By Jamey Dunn
Gov. Pat Quinn, legislative leaders and the business community agree that legislators need to approve substantial workers’ compensation reforms by the end of the spring legislative session, but what a reform package would look like is still unclear.
“This is one of our No.1 issues in Illinois, this year. We’re going to get it done this year,” Quinn said as he presented the broad strokes of his reform proposal during an Illinois Chamber of Commerce event today. His plan calls for new standards for arbitrators who make decisions on workers’ compensation cases and “enhanced authority” to investigate fraud. Quinn also wants to limit arbitrators' terms to three years and subject them to performance evaluations. Under Quinn’s proposal, workers who are injured while intoxicated would not be eligible for benefits.
The plan Quinn described was short on details, but he did provide estimates for cost savings for businesses: “Our plan would save even more than $500 million.”
Quinn’s proposal calls for reducing fees doctors are paid by 30 percent, which he estimates would save $500 million alone. He also calls for returning compensation for partial permanent disabilities to levels paid out before 2005, a move he says would save $40 million. He also proposes to cap benefits for carpal tunnel syndrome, which he says would save about $19 million. Quinn has yet to introduce his plan introduced in legislation for lawmakers to consider.
However, Quinn’s plan did not address the issue of causation, which representatives of the business community say is their top priority. Businesses want employees who make a workers’ compensation claim to prove that their injuries are caused, at least in part, by their work.
“In Illinois, the threshold for a workers’ comp claim is extremely low. Somehow, we have got to raise that threshold,” said Doug Whitley, president of the Illinois Chamber of Commerce. “Right now, an employee who starts work tomorrow can file a worker’s comp claim for all previous experience that’s probably not job-related. We need to have workers’ comp be (for) a job-related injury.” Whitley said Quinn's plan had some positive changes, but without taking up causation, it's not enough.
However, Marion Democratic Rep. John Bradley, who worked on a workers’ compensation reform legislation that stalled at the end of last session, said that for businesses to have the causation requirements they are seeking, cases would have to go back into the court system. He said if interest groups cannot agree on a compromise reform package, it would be better to just do away with the system completely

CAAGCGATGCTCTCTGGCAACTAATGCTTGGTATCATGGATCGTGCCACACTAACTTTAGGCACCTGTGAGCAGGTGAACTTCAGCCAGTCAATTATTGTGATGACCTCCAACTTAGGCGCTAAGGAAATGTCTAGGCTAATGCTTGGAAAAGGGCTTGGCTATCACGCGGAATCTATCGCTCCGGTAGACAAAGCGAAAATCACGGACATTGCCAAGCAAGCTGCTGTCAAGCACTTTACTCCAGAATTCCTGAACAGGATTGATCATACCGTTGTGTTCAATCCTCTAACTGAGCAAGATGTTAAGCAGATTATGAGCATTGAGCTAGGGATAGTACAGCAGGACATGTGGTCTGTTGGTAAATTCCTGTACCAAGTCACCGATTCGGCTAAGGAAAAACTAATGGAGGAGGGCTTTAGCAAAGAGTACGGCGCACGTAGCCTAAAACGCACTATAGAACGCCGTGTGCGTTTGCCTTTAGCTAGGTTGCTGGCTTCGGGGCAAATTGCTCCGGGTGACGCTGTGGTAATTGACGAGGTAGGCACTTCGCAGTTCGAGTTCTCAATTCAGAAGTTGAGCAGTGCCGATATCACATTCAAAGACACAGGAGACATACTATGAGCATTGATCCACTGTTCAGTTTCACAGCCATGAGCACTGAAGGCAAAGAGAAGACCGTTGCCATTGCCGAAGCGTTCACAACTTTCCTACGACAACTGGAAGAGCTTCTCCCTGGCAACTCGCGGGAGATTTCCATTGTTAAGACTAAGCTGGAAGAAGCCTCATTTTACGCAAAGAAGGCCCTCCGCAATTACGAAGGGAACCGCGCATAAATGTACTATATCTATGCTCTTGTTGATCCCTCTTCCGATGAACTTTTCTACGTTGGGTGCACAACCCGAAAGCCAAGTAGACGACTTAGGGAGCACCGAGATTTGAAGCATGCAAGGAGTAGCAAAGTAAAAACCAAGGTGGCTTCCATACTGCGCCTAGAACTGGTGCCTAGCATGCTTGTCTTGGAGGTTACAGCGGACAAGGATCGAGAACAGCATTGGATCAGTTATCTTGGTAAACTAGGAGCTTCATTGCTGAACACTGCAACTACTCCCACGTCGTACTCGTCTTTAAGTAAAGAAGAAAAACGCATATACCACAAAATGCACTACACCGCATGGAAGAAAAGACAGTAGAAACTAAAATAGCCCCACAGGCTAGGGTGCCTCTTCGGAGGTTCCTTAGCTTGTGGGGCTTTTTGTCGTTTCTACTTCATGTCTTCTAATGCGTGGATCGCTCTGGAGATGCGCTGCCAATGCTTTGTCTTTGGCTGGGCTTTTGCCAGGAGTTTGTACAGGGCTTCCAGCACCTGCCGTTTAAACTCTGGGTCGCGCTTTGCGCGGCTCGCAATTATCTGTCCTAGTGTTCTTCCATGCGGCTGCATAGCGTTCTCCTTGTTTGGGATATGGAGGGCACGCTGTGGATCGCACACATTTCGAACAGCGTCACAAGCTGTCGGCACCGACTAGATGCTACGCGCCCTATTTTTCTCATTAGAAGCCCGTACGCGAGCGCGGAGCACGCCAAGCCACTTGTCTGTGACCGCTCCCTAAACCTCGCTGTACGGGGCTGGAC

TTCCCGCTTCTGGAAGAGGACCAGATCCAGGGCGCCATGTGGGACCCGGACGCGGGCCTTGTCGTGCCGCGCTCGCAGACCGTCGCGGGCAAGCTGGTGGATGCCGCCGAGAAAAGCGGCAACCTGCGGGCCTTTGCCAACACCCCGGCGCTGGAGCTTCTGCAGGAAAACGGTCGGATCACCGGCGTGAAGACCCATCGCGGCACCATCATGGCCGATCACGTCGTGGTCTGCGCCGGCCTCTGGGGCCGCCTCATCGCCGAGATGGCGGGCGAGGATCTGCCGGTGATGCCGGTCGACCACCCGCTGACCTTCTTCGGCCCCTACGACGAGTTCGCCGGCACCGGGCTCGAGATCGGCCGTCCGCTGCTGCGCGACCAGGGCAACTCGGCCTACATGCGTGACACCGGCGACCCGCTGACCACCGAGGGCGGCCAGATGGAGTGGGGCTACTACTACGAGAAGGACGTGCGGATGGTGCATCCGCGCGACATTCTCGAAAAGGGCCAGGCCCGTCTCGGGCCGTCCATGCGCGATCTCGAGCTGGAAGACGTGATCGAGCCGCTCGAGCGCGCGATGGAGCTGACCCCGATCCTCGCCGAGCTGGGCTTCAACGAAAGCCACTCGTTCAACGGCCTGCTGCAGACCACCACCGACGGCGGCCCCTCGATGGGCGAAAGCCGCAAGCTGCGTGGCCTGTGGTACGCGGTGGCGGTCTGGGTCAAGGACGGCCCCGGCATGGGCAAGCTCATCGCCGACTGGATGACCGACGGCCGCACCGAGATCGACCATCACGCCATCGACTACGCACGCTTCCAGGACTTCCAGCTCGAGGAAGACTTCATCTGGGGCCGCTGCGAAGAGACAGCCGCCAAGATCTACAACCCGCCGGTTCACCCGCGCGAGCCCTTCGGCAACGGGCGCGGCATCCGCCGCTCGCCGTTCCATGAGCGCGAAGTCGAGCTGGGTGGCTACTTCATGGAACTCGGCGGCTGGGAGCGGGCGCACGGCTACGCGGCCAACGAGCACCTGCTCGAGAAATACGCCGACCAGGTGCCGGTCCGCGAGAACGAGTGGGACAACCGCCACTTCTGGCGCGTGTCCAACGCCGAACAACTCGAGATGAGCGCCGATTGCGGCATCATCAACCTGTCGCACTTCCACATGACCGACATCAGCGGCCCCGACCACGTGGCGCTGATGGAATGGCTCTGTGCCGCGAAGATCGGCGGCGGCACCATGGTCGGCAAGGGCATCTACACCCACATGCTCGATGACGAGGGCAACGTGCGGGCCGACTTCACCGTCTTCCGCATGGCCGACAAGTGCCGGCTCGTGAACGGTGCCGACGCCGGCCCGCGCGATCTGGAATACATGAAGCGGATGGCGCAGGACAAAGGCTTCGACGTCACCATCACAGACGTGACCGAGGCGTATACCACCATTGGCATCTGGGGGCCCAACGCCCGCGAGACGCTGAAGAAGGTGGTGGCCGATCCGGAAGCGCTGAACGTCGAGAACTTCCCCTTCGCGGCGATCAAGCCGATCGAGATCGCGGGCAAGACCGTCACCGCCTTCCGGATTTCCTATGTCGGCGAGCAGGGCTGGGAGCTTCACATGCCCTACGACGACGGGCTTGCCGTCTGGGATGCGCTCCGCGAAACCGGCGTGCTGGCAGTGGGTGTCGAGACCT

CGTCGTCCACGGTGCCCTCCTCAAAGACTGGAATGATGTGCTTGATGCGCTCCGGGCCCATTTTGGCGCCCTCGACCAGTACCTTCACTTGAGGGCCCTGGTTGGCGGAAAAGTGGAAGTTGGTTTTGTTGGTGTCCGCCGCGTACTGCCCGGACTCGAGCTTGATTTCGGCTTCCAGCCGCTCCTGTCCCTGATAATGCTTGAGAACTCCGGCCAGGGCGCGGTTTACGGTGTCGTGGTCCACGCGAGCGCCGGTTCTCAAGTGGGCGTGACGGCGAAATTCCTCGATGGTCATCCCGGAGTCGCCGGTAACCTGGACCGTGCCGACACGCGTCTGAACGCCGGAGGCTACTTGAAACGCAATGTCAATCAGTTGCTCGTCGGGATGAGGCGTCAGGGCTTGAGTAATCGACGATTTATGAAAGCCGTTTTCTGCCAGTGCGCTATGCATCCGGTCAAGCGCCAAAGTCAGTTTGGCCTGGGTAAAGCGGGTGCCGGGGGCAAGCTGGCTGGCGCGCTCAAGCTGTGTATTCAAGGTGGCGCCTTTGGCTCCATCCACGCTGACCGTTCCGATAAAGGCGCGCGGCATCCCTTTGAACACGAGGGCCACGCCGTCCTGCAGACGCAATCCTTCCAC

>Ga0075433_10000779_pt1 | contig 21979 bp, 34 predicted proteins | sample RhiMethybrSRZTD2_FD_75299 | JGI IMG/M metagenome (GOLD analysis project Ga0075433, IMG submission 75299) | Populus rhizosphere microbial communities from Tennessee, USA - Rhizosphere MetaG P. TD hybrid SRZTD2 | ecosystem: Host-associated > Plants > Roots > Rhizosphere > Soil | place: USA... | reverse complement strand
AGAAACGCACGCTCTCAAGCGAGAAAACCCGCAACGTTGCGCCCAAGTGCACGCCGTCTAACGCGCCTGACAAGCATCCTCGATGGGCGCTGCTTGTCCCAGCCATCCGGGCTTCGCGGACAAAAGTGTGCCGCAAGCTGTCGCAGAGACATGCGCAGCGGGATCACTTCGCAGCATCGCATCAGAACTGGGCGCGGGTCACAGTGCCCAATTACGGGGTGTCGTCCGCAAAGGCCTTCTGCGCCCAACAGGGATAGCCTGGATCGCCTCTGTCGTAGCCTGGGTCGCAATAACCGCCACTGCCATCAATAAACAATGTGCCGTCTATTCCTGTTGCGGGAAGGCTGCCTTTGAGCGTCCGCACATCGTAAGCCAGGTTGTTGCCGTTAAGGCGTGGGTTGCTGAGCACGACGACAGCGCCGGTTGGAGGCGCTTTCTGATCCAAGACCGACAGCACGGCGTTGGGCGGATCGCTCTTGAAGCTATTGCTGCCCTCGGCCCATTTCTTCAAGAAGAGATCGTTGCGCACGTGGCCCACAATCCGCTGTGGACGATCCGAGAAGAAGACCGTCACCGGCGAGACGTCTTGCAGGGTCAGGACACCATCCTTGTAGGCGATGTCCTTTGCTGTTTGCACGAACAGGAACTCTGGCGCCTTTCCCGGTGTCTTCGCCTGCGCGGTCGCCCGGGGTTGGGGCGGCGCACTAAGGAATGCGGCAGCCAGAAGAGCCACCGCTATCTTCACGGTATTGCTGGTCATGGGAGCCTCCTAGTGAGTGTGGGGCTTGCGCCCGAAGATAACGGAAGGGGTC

“If you’re not going to take the action to reform the system, then let’s do away with the system,” Bradley said during floor debate of House Bill 1032. “I’m saying that the comp act currently is not providing for the general well being of anybody.” CORRECTION: The House approved the removal of some procedural roadblocks to Bradley's bill, but has yet to vote on the bill itself. Bradley's workers' compensation bill is House Bill 1032. It was listed here as House Bill 3428, which instead repeals a variety of other provisions relating to farming and labor.
Although the House approved Bradley’s bill, Whitley said he does not take the proposal seriously. “I think that’s more for show and drama than it is for reality.”
Bradley emerged frustrated from his attempts at negotiating changes to the workers’ compensation law, and most everyone involved agrees that hammering out a compromise between some of the biggest interest groups associated with Illinois government—business, the health care sector, unions and trial lawyers—will not be easy.
“I know that there are many interest groups that want to stand still. They don’t want to change. They kind of benefit from the status quo,” Quinn said. “There will be some pain, there will be some sacrifice, but nobody is going to get scalped in our reform. Maybe some folks would get a haircut, but nobody’s going to get scalped.”
Senate President John Cullerton said there is opposition to change on both sides of the aisle. He warned that any interest group digging in and making a given issue a “deal breaker” would be counter productive to negotiations. “We’ve really narrowed—I think—a lot of the issues. There’s still three of four left that are very important. Always in politics, you try to do things that save a little face for both sides, and that’s what we’re going to be trying to do. But it’s not easy.”